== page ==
Tyson Fury and Deontay Wilder have their third fight this Saturday from Las Vegas, and without question, that’s the headline bout of the weekend, and really of the entire month of October in all of boxing.
But if you’re a fan of heavyweight boxing tuning in for Saturday’s pay-per-view, this isn’t one where you’ll want to wait until the main event is ready to go, as it’s a broadcast featuring only the big boys in action during the PPV portion.
None of the other three fights will have the star power or story of Fury-Wilder 3, but we will see a rematch, plus two unbeaten rising hopefuls taking a risk, and what may be the next great American heavyweight in action.
Adam Kownacki and Robert Helenius go at it again
Kownacki and Helenius first met back in March 2020, the week before the COVID pandemic made its first real headlines in the United States, headlining a PBC on FOX card from Brooklyn.
Kownacki had reportedly been in the mix for a title shot. While not without some obvious disadvantages — like being “just” 6’3” in today’s heavyweight world, and sort of a portly gentleman — he’d built a real fan base in Brooklyn, a Polish-born New Yorker with a likable personality and an exciting, fan-friendly style in the ring.
Helenius came in a big underdog, a Finnish veteran whose best days were seemingly well behind him. But the taller man had his way, stopping Kownacki inside of four rounds in a good old-fashioned heavyweight slugfest, one that left the favored, younger fighter looking a bit shell-shocked when all was said and done.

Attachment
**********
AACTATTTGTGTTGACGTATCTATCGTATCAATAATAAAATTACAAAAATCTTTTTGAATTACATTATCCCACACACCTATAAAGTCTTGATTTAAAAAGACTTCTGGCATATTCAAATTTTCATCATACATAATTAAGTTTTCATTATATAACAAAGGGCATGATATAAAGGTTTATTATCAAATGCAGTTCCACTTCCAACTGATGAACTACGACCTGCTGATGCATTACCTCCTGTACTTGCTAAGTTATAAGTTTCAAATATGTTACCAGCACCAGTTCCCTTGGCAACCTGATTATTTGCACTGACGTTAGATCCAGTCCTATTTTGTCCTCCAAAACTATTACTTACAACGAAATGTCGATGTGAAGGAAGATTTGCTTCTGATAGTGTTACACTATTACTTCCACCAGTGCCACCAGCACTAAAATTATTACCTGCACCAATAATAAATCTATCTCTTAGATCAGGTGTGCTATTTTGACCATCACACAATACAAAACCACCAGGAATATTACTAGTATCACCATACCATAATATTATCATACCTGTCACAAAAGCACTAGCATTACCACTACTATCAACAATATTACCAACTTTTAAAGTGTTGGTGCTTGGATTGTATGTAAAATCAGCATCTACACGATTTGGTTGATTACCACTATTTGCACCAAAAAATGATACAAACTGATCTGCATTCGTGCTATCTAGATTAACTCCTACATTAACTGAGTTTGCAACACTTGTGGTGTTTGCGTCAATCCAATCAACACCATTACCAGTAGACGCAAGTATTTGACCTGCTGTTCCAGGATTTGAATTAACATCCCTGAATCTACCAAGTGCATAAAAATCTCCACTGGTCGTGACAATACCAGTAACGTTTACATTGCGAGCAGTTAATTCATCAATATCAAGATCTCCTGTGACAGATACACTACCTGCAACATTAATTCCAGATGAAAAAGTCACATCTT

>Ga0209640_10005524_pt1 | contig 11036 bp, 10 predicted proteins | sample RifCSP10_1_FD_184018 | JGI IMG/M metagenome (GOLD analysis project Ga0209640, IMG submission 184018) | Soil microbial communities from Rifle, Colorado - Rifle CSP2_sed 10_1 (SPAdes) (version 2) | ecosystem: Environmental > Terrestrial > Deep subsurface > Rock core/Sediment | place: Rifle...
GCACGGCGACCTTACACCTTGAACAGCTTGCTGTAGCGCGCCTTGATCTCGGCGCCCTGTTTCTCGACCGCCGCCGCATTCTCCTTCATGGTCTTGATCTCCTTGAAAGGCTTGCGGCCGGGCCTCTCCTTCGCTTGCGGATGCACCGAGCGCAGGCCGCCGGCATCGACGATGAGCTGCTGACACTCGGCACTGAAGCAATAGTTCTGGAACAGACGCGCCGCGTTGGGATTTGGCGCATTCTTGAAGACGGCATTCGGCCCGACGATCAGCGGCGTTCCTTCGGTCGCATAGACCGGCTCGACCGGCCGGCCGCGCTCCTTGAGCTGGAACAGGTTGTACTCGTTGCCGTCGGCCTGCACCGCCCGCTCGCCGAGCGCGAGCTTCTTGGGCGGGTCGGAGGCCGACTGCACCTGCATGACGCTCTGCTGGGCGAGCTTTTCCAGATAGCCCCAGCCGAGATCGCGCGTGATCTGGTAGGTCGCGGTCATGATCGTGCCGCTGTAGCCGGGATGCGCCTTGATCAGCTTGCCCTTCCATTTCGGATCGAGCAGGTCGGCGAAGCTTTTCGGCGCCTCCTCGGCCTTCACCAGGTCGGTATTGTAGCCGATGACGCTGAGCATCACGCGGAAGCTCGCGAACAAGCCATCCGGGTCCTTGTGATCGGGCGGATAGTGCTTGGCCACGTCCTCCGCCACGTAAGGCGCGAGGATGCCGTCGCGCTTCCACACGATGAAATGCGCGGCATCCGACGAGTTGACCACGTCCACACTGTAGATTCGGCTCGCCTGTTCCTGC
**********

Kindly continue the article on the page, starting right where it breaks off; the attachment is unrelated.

Kownacki (20-1, 15 KO), now 32, has his chance at redemption finally. The two were slated — at least tentatively — to meet again on various dates, but now we’re finally going to get it. Kownacki will obviously have to do something different, because Helenius (30-3, 19 KO) just kind of took him apart last time, and while being 37 won’t necessarily help “The Nordic Nightmare,” it’s doubtful he’s declined to the point he wouldn’t take advantage of the same things if Kownacki hasn’t switched it up a fair bit.
It should be a good fight again. Helenius could, in theory, use his height and length to jab his way to victory, but he’s no master technician, and at any rate, if Kownacki feels like he has to, he will always brawl. He has that spirit, it’s just how he fights.
Meeting of the undefeated prospects
Frank Sanchez (18-0, 13 KO) and Efe Ajagba (15-0, 12 KO) will both look to take a step toward more serious contention in their meeting with one another, the fighters coming in from different angles and with a good bit still to prove in the ring.
Sanchez is a 29-year-old Cuban with connections to the Canelo Alvarez team, which has allowed him to land spots on notable cards, including Canelo-Smith and Canelo-Saunders, and he’s fought on PBC cards before, too. He’s got power, but more of a technical fighter on paper than the 27-year-old Ajagba, a Nigerian now based in Texas, who took up boxing at age 17, making the move from football (soccer).